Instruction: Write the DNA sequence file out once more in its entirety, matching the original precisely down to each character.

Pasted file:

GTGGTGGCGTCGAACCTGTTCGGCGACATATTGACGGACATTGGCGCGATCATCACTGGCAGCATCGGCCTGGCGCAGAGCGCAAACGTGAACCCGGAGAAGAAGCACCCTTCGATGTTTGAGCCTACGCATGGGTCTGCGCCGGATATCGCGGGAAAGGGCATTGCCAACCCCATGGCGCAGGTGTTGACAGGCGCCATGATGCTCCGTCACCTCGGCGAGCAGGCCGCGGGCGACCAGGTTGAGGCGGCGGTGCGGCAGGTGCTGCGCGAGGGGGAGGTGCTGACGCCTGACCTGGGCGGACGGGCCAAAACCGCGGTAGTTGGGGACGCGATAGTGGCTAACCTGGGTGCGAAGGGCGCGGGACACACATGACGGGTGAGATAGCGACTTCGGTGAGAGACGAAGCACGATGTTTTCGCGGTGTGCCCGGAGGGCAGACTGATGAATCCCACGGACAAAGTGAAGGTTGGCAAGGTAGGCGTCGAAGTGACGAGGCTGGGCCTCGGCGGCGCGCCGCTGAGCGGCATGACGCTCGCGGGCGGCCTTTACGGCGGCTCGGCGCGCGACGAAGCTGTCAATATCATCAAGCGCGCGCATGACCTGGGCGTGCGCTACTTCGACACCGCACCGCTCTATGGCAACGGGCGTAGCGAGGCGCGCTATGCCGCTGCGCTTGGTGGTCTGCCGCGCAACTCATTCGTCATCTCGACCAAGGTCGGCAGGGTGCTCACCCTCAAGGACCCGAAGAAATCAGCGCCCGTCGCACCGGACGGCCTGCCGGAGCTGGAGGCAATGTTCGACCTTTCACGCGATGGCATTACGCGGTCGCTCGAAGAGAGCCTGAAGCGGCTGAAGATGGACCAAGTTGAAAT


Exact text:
GTGGTGGCGTCGAACCTGTTCGGCGACATATTGACGGACATTGGCGCGATCATCACTGGCAGCATCGGCCTGGCGCAGAGCGCAAACGTGAACCCGGAGAAGAAGCACCCTTCGATGTTTGAGCCTACGCATGGGTCTGCGCCGGATATCGCGGGAAAGGGCATTGCCAACCCCATGGCGCAGGTGTTGACAGGCGCCATGATGCTCCGTCACCTCGGCGAGCAGGCCGCGGGCGACCAGGTTGAGGCGGCGGTGCGGCAGGTGCTGCGCGAGGGGGAGGTGCTGACGCCTGACCTGGGCGGACGGGCCAAAACCGCGGTAGTTGGGGACGCGATAGTGGCTAACCTGGGTGCGAAGGGCGCGGGACACACATGACGGGTGAGATAGCGACTTCGGTGAGAGACGAAGCACGATGTTTTCGCGGTGTGCCCGGAGGGCAGACTGATGAATCCCACGGACAAAGTGAAGGTTGGCAAGGTAGGCGTCGAAGTGACGAGGCTGGGCCTCGGCGGCGCGCCGCTGAGCGGCATGACGCTCGCGGGCGGCCTTTACGGCGGCTCGGCGCGCGACGAAGCTGTCAATATCATCAAGCGCGCGCATGACCTGGGCGTGCGCTACTTCGACACCGCACCGCTCTATGGCAACGGGCGTAGCGAGGCGCGCTATGCCGCTGCGCTTGGTGGTCTGCCGCGCAACTCATTCGTCATCTCGACCAAGGTCGGCAGGGTGCTCACCCTCAAGGACCCGAAGAAATCAGCGCCCGTCGCACCGGACGGCCTGCCGGAGCTGGAGGCAATGTTCGACCTTTCACGCGATGGCATTACGCGGTCGCTCGAAGAGAGCCTGAAGCGGCTGAAGATGGACCAAGTTGAAAT